Just to set the mood for this post, here’s a video from K’s Choice (PJ and I saw them open for Alanis Morrisette in Knoxville years ago, though that’s neither here nor there):

Today I taught Larry’s Kramer’s 1985 play, A Normal Heart, one of the first AIDS plays produced in the U.S. I’m a little surprised by the fact that a) I enjoyed reading and teaching it and b) my students seem to have a lot to say about it too. It’s not only an important play; it’s a thought-provoking one.

I decided to teach it as part of a unit on Kramer, AIDS, and their literary legacies. Next we’ll read Angels in America, and we’ll end the course with Wayne Hoffman’s Hard. I’ll be emphasizing these next two works as responses to The Normal Heart. Parenthetically, I wish that I had had time to show them The Night Larry Kramer Kissed Me, a dvd of David Drake’s one-man show about how Kramer inspired him to political activism.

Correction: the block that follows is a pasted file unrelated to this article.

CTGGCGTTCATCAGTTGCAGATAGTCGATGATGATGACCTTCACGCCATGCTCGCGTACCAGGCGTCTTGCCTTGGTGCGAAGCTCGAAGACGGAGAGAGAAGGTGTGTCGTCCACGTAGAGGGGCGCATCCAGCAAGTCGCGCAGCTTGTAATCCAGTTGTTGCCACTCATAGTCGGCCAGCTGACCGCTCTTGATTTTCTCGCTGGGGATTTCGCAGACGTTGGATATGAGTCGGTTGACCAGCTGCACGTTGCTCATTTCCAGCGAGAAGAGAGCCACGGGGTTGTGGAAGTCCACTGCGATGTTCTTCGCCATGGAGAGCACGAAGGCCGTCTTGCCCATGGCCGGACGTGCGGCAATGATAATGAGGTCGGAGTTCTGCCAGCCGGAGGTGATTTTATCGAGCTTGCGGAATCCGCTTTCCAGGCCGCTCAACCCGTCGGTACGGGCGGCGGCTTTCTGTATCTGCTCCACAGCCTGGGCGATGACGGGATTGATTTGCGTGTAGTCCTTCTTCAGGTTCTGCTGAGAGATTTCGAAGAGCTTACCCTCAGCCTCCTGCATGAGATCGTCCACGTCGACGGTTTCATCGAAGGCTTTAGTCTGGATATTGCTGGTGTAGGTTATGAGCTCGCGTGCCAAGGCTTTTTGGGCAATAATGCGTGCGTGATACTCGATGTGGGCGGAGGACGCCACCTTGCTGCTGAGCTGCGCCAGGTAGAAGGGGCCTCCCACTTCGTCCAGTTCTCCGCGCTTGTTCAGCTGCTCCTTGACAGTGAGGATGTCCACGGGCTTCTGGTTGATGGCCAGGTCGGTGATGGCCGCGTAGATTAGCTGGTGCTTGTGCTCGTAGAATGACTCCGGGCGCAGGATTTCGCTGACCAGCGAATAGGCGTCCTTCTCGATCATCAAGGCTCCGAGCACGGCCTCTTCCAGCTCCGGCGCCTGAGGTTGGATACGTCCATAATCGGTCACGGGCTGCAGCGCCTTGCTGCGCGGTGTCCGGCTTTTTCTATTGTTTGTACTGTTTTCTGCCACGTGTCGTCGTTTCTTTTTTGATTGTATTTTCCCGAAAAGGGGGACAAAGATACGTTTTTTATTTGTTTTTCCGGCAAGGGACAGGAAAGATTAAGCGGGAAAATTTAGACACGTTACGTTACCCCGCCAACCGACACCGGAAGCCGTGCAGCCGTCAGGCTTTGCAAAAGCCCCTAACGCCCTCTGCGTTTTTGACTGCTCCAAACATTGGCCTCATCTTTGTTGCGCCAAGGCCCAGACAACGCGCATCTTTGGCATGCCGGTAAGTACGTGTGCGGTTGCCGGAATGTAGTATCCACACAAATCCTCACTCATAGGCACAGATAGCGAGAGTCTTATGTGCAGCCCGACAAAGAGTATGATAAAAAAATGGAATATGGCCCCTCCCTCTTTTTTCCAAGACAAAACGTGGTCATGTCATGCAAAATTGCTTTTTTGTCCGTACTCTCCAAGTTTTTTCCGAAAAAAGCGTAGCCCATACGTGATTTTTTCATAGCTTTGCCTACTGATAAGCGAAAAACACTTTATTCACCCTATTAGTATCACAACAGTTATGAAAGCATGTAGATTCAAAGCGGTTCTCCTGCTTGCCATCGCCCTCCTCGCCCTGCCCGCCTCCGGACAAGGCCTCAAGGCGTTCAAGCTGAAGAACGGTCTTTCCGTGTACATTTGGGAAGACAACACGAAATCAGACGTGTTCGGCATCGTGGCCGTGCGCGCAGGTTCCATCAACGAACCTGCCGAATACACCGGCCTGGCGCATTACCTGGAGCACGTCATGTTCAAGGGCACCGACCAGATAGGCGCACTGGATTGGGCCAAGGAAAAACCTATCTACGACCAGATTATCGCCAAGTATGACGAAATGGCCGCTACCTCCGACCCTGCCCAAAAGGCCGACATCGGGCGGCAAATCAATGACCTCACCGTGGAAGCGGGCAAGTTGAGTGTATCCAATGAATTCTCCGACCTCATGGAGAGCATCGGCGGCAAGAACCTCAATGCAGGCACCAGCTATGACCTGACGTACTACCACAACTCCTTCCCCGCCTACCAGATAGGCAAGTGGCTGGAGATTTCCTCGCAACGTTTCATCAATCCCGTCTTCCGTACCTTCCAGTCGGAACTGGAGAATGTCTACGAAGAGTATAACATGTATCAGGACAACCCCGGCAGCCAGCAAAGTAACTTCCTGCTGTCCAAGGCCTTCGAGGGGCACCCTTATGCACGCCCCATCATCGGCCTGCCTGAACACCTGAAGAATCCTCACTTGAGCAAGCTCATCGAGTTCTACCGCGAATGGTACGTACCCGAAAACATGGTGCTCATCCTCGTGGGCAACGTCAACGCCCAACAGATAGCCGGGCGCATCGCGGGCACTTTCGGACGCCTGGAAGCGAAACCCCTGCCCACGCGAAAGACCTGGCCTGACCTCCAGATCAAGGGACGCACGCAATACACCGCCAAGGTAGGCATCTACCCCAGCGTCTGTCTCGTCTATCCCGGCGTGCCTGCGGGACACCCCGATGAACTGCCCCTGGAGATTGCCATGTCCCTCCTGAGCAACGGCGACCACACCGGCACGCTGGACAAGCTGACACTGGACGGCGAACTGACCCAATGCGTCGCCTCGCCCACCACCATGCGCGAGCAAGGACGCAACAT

One of the things that hit me about A Normal Heart today was a speech that Ned makes about gay men of the late 70s and early 80s. When a physician tries to get him to become a leader in the gay community and tell his fellow homosexuals to stop having sex as a preventative to spreading AIDS, he rejoins that this would be an impossible message since for gay men sex is an “addiction.”

My students responded to this by agreeing that people — all people, not just gay men — would find it impossible to give up sex but that it’s not quite right to see it as an addiction. Instead, they see it as a necessity, different but no less important than eating and drinking. (I should say that we read Dorothy Allison’s great story “A Lesbian Appetite” for Monday’s class; we talked some about the similarities and needs for food and sex in that piece, so we have comparisons between the two on our minds this week!)